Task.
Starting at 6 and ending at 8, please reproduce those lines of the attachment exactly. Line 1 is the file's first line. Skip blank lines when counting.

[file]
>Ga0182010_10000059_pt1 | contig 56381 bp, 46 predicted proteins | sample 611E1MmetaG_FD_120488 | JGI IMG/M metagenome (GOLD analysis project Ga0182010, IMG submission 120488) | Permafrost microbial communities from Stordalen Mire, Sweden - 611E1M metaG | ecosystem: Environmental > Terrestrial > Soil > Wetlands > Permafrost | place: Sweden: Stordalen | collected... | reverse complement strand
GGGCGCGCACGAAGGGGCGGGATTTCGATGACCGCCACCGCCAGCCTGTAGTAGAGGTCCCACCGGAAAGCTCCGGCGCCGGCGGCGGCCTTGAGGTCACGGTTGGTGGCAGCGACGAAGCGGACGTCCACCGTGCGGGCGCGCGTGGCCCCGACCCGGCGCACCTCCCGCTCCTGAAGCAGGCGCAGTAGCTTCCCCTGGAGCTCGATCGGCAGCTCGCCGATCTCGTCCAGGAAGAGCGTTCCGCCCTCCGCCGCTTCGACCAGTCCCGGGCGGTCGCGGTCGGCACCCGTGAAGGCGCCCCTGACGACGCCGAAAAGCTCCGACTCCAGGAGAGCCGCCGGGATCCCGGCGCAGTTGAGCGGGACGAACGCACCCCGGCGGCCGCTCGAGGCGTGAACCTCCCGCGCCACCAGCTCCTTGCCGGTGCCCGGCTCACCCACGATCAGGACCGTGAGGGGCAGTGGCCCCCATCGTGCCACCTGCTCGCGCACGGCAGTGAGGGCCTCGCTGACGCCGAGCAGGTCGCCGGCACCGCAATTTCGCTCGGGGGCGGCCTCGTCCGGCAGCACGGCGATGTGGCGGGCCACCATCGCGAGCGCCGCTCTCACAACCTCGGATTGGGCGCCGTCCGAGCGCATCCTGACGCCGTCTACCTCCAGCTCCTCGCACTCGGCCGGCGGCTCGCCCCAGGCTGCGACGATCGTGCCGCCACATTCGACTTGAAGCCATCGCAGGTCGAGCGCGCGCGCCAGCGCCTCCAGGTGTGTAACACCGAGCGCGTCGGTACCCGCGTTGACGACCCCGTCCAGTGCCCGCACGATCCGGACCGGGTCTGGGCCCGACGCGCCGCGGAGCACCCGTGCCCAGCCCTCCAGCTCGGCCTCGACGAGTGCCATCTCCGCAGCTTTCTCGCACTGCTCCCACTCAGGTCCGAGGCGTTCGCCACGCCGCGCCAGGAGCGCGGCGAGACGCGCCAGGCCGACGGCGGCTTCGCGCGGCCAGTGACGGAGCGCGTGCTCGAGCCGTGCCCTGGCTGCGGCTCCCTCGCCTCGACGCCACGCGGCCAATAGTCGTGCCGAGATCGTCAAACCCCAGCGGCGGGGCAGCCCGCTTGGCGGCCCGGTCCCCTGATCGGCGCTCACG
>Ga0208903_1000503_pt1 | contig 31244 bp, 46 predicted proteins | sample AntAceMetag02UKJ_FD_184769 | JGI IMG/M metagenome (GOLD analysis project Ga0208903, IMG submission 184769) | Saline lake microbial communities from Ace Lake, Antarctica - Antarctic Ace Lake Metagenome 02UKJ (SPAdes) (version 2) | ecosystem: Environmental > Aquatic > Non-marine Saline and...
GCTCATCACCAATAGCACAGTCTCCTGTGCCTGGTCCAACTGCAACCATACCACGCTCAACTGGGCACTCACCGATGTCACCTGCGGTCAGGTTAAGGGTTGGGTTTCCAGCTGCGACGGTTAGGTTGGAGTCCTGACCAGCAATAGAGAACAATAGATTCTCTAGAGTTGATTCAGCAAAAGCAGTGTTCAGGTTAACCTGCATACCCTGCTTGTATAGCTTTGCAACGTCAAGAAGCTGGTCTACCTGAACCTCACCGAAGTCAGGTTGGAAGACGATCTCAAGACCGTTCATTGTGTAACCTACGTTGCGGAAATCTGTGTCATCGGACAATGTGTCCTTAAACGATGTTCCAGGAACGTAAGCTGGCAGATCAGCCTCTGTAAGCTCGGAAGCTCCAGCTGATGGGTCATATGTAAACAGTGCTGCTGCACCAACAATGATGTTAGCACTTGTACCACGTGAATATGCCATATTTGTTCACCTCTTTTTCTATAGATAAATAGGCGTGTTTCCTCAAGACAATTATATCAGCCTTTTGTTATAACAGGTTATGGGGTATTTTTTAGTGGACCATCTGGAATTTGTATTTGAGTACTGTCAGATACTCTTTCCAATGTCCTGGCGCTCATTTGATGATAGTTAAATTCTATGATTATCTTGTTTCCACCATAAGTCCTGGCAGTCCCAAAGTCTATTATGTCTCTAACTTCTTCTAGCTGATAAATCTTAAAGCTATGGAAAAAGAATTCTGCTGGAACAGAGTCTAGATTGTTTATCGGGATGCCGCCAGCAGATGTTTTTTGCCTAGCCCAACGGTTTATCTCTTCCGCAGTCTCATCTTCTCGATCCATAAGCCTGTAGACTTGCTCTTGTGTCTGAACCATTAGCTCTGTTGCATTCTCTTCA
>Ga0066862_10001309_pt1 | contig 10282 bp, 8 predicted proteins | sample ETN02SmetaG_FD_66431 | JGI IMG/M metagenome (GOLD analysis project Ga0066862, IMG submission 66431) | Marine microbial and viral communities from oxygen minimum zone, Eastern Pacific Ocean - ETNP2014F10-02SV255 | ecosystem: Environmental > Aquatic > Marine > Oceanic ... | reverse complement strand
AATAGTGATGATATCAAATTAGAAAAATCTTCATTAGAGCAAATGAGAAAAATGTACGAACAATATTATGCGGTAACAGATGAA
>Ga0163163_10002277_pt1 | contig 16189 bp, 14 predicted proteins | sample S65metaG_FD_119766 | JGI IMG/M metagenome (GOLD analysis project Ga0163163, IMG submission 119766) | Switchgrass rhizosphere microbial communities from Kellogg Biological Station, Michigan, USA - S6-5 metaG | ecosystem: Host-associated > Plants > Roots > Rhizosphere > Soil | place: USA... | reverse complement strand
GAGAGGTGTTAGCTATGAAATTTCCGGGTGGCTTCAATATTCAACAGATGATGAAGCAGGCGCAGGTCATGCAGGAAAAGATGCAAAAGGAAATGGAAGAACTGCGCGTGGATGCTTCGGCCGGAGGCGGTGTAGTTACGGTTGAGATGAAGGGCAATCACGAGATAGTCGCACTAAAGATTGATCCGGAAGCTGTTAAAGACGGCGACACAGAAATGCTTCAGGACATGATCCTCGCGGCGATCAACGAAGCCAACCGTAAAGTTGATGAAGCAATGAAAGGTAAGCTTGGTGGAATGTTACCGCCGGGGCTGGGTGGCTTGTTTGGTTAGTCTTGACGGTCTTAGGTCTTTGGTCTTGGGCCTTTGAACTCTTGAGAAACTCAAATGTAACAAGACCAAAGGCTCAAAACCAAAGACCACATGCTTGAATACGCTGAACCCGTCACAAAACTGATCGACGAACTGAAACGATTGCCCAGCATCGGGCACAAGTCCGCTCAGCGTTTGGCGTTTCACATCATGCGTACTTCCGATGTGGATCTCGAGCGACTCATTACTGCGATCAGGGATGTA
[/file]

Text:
AATAGTGATGATATCAAATTAGAAAAATCTTCATTAGAGCAAATGAGAAAAATGTACGAACAATATTATGCGGTAACAGATGAA
>Ga0163163_10002277_pt1 | contig 16189 bp, 14 predicted proteins | sample S65metaG_FD_119766 | JGI IMG/M metagenome (GOLD analysis project Ga0163163, IMG submission 119766) | Switchgrass rhizosphere microbial communities from Kellogg Biological Station, Michigan, USA - S6-5 metaG | ecosystem: Host-associated > Plants > Roots > Rhizosphere > Soil | place: USA... | reverse complement strand
GAGAGGTGTTAGCTATGAAATTTCCGGGTGGCTTCAATATTCAACAGATGATGAAGCAGGCGCAGGTCATGCAGGAAAAGATGCAAAAGGAAATGGAAGAACTGCGCGTGGATGCTTCGGCCGGAGGCGGTGTAGTTACGGTTGAGATGAAGGGCAATCACGAGATAGTCGCACTAAAGATTGATCCGGAAGCTGTTAAAGACGGCGACACAGAAATGCTTCAGGACATGATCCTCGCGGCGATCAACGAAGCCAACCGTAAAGTTGATGAAGCAATGAAAGGTAAGCTTGGTGGAATGTTACCGCCGGGGCTGGGTGGCTTGTTTGGTTAGTCTTGACGGTCTTAGGTCTTTGGTCTTGGGCCTTTGAACTCTTGAGAAACTCAAATGTAACAAGACCAAAGGCTCAAAACCAAAGACCACATGCTTGAATACGCTGAACCCGTCACAAAACTGATCGACGAACTGAAACGATTGCCCAGCATCGGGCACAAGTCCGCTCAGCGTTTGGCGTTTCACATCATGCGTACTTCCGATGTGGATCTCGAGCGACTCATTACTGCGATCAGGGATGTA